Well, heck. The new year will bring new cuts. We all have known that for a while and none of us have any excuse for not being ready for them. I just updated my resumé, for example. I do hope people understand that the next round of cuts proposed might eliminate entire programs and, perhaps, state departments. But for my optimistic year's end post, I'd like to suggest criteria for guessing whether DDS thought through the cuts it is about to propose:
If the cuts proposed have been (tragic but) thoughtful:
- Rates will compress toward the low end, not fall by a fixed percentage.
- In explaining the cuts, resistance by large lobbying organizations won't be mentioned.
- Those will be least affected who are most urgently in need.
- The package will contain not only clear descriptions of what regional centers are to do differently, but enforcement mechanisms for reining in inventive interpretations or, at least, an expressed and manifest willingness to publicly side with other stakeholders some of the time.
- Andy Pereira will need to think a short while before ranting.
- Some non-residential agencies may actually close.
- Contrary to the "furthest from the client" meme, the scope of support will narrow more than oversight fades.
- Many members of the cost-cutting stakeholder group will complain that they weren't listened to and mean it this time.
- The interdisciplinary team (IDT) approach, Individual Program Plan (IPP) primacy and fair hearing rights will be strengthened.
- The limits on the IDT and IPP will be clarified, in terms of requiring a clinical and practical rationale for support.
To expand on my thinking (apart from my comment about Andy- you just gotta know Andy,) ideology will not produce a budget solution nor a human solution. To get both, consideration must be applied to efficiently shrinking the system, maximizing cuts realized (rather than scored) and minimizing disruption acknowledged (rather than ignored.)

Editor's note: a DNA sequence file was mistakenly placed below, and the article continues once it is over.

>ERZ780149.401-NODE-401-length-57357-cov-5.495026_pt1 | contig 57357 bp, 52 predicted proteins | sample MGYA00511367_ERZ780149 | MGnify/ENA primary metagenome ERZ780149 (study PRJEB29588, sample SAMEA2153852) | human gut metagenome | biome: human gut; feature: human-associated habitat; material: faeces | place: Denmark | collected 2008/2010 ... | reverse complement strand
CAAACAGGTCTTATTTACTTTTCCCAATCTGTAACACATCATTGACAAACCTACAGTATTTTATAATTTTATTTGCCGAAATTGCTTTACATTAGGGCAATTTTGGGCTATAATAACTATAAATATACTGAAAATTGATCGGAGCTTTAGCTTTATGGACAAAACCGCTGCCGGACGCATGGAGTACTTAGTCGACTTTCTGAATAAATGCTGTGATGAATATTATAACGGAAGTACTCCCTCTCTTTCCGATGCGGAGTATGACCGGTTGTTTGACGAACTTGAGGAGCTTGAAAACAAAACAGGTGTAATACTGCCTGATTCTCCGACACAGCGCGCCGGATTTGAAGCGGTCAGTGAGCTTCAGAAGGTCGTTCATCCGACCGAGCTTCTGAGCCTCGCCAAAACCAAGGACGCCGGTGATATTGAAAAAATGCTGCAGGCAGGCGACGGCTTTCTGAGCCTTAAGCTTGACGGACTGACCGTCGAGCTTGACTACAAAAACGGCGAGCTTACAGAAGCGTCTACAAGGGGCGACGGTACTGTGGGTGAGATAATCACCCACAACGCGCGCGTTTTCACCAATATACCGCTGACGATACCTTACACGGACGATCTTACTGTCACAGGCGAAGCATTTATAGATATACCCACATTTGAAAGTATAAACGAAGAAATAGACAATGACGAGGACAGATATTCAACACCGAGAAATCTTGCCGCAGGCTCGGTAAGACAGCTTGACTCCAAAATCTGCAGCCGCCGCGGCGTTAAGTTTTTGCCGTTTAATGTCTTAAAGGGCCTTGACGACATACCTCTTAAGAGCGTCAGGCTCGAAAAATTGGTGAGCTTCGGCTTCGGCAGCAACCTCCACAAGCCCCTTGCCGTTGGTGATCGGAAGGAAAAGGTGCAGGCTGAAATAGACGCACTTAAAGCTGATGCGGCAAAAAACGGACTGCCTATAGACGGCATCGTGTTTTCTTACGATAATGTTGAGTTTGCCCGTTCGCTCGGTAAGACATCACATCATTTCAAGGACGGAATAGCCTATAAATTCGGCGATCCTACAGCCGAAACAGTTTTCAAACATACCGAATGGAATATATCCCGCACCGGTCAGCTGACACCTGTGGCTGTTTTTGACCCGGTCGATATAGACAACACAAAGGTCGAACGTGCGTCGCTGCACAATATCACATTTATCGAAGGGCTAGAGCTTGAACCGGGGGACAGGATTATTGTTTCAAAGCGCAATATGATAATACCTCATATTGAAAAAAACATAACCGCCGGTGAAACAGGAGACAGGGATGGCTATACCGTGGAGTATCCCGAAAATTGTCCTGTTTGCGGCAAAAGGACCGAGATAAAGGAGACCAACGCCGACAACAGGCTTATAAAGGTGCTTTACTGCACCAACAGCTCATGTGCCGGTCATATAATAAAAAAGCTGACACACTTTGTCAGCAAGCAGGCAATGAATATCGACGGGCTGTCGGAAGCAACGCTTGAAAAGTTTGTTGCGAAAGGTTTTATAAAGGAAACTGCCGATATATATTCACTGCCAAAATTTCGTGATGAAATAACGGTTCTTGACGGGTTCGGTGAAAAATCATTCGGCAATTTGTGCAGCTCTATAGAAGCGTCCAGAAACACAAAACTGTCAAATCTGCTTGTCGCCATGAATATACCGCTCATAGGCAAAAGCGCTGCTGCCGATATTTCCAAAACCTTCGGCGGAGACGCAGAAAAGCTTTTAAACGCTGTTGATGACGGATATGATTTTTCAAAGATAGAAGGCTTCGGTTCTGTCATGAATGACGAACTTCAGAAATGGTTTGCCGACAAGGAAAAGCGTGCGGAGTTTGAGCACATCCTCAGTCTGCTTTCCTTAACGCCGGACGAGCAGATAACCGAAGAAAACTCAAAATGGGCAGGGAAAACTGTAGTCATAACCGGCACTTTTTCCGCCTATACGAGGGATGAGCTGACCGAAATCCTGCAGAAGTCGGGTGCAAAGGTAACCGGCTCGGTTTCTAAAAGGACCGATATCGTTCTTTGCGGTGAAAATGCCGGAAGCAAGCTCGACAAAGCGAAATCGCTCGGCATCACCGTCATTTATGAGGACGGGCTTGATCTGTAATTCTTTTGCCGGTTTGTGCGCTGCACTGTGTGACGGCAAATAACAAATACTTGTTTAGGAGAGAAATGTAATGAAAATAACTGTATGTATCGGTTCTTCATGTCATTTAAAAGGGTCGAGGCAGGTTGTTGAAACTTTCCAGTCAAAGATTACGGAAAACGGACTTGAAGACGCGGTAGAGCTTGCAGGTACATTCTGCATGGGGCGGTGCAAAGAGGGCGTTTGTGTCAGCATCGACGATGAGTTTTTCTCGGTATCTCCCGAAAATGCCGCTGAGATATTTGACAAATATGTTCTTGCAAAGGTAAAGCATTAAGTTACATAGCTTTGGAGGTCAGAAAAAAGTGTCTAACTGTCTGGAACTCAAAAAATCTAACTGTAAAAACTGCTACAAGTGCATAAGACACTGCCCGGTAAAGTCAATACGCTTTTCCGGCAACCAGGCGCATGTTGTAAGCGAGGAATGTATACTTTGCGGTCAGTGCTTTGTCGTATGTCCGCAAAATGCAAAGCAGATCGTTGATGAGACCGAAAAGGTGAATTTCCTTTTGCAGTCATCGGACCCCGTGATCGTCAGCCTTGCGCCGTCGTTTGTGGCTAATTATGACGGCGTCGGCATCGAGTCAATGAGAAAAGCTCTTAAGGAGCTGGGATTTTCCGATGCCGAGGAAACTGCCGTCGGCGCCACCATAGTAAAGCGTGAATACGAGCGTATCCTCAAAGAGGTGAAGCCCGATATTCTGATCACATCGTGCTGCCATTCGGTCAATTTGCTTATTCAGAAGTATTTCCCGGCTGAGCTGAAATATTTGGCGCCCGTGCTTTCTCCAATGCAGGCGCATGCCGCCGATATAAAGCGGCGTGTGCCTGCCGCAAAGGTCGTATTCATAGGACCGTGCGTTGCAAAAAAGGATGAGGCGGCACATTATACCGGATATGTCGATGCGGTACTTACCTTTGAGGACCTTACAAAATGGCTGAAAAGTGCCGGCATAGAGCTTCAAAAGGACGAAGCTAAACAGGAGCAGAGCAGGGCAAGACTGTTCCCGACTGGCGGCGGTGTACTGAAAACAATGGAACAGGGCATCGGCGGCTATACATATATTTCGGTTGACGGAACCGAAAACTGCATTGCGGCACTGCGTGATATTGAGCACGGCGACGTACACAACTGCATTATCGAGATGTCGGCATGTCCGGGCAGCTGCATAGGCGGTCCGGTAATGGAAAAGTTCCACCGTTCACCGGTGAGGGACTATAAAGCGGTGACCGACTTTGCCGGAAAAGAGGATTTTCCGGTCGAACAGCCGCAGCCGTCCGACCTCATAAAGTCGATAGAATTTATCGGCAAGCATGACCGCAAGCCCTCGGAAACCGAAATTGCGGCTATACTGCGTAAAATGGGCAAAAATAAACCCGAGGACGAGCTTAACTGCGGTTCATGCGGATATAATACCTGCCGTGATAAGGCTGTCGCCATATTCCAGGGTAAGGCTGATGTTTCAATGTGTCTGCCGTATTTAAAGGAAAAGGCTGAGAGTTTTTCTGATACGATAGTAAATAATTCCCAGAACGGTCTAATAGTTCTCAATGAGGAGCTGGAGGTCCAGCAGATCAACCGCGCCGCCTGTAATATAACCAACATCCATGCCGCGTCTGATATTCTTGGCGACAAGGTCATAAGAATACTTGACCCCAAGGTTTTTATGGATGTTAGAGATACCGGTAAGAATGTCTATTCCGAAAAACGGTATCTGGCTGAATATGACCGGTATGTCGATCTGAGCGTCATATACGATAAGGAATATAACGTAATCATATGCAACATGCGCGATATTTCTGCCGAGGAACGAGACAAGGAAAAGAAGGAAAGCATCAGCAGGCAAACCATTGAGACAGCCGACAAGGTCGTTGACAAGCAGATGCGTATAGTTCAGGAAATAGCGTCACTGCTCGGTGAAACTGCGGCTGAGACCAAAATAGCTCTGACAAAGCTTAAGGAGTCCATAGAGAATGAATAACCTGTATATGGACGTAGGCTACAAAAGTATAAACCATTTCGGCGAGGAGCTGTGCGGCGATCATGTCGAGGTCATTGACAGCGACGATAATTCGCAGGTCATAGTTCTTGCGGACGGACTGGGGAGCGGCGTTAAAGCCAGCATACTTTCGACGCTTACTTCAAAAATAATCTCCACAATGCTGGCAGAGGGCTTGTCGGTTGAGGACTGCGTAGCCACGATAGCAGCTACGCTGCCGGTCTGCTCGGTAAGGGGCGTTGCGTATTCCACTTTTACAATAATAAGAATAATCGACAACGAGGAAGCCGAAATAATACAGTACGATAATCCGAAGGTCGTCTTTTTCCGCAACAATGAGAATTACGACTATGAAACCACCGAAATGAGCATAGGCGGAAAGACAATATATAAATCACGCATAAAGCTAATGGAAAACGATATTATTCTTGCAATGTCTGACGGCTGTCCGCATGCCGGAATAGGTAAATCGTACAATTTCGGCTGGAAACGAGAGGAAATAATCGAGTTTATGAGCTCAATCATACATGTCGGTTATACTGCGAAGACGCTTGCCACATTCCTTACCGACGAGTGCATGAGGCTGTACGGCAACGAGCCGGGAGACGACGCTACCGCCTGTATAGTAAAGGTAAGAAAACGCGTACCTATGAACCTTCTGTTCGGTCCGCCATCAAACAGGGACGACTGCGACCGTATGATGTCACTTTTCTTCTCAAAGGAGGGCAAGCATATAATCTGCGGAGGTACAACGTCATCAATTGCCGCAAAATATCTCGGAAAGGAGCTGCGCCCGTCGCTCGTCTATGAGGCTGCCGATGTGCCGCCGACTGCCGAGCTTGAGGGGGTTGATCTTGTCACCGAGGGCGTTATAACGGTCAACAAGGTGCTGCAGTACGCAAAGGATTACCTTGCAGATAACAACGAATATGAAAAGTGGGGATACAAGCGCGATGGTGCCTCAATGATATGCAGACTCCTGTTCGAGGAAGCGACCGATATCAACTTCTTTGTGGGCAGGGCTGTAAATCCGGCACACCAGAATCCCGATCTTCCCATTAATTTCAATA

The first challenge is that we have spent years in denial that any change to the system is necessary and one result of that is that the map of the system isn't much more detailed than it was 9 years ago when I got here (and when the map showed "Here be dragons" across the state.) So there is no real possibility that the changes to be proposed will be wise or wholesome.
That said, some common sense can be applied. It is clearly better to retain a decreased number of low-cost support agents than to continue trying to keep all the state's executive directors employed. This is why a downward compression of rates is wiser than a fixed reduction and why it is better to restore the clinical and practical requirements to the scope of a client's service than to list categories of service to be discontinued.
Because we can't describe our current reality (without lying, exaggerating or generalizing beyond the scope of surrealism,) it is important to retain whatever intelligence the system does feature. This is why both quality assurance and the ID teams remain an important feature. There's also some hope to be had that if the system shrinks more than its smarter features, the system itself can grow a little less mystical in process and product.
Likewise, for the system to grow smarter it is absolutely mandatory that regional centers grow less glib, for clients to have clear understanding of new limitations and for some agencies to close. But the most important factor is that stewardship of this system and its resources for the benefit of the people served has to improve for the remnants to matter. Which is why such proposals as an x% rate cut across the board or the evacuation of regional centers will prove a lack of good thinking by the administration.
Of course, this budget is bad enough that we just have all non-residential care proposed for elimination. In which case, dangit.